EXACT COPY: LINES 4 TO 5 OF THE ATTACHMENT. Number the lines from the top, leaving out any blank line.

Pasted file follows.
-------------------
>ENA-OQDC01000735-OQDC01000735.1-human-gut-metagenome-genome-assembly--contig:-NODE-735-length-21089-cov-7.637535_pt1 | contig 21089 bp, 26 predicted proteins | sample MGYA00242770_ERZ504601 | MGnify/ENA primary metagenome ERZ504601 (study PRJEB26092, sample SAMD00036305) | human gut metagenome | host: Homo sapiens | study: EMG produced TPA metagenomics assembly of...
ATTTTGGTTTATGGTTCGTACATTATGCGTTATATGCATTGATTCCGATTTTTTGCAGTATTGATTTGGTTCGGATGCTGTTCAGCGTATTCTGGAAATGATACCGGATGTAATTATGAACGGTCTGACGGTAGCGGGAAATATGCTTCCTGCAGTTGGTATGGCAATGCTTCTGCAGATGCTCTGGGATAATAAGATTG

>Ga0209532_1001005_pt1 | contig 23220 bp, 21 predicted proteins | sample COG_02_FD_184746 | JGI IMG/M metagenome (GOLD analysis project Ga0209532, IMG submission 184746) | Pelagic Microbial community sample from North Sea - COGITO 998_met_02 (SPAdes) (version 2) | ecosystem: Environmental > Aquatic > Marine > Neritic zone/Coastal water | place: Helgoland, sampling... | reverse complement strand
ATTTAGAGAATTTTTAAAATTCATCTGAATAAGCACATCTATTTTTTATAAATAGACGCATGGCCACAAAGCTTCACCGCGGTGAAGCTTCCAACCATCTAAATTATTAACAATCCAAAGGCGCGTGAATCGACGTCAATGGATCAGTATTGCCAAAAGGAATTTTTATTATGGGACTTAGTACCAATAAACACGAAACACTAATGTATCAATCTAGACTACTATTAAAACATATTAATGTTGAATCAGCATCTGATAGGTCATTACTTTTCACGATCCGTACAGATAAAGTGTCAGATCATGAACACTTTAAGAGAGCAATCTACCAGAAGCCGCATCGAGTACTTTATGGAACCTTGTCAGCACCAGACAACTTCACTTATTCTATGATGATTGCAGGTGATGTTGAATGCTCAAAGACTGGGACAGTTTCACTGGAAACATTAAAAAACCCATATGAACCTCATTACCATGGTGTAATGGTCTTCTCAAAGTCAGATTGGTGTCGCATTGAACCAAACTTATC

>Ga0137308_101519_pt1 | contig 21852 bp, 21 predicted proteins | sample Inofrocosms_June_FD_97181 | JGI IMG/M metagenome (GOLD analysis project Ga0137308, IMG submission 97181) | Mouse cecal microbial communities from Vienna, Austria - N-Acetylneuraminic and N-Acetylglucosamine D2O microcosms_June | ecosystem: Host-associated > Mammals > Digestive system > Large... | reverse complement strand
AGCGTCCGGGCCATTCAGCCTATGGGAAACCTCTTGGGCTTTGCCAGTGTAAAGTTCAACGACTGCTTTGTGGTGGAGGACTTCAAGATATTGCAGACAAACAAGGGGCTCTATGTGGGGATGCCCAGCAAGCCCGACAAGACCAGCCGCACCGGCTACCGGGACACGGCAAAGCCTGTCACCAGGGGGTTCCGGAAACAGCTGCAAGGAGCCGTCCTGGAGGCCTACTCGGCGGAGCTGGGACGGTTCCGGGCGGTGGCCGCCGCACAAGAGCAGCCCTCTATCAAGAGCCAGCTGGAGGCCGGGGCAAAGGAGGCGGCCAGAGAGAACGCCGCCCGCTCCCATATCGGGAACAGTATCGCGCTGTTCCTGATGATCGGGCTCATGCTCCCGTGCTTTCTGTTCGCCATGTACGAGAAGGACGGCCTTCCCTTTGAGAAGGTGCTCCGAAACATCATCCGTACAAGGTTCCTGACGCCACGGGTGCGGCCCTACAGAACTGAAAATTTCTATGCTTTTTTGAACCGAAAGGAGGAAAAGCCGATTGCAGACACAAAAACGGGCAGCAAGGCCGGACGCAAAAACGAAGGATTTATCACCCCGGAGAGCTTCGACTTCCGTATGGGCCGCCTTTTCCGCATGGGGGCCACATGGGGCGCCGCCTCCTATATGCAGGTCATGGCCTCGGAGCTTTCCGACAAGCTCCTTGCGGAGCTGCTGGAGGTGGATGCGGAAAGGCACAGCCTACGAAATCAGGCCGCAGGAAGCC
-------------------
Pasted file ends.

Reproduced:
ATTTAGAGAATTTTTAAAATTCATCTGAATAAGCACATCTATTTTTTATAAATAGACGCATGGCCACAAAGCTTCACCGCGGTGAAGCTTCCAACCATCTAAATTATTAACAATCCAAAGGCGCGTGAATCGACGTCAATGGATCAGTATTGCCAAAAGGAATTTTTATTATGGGACTTAGTACCAATAAACACGAAACACTAATGTATCAATCTAGACTACTATTAAAACATATTAATGTTGAATCAGCATCTGATAGGTCATTACTTTTCACGATCCGTACAGATAAAGTGTCAGATCATGAACACTTTAAGAGAGCAATCTACCAGAAGCCGCATCGAGTACTTTATGGAACCTTGTCAGCACCAGACAACTTCACTTATTCTATGATGATTGCAGGTGATGTTGAATGCTCAAAGACTGGGACAGTTTCACTGGAAACATTAAAAAACCCATATGAACCTCATTACCATGGTGTAATGGTCTTCTCAAAGTCAGATTGGTGTCGCATTGAACCAAACTTATC

>Ga0137308_101519_pt1 | contig 21852 bp, 21 predicted proteins | sample Inofrocosms_June_FD_97181 | JGI IMG/M metagenome (GOLD analysis project Ga0137308, IMG submission 97181) | Mouse cecal microbial communities from Vienna, Austria - N-Acetylneuraminic and N-Acetylglucosamine D2O microcosms_June | ecosystem: Host-associated > Mammals > Digestive system > Large... | reverse complement strand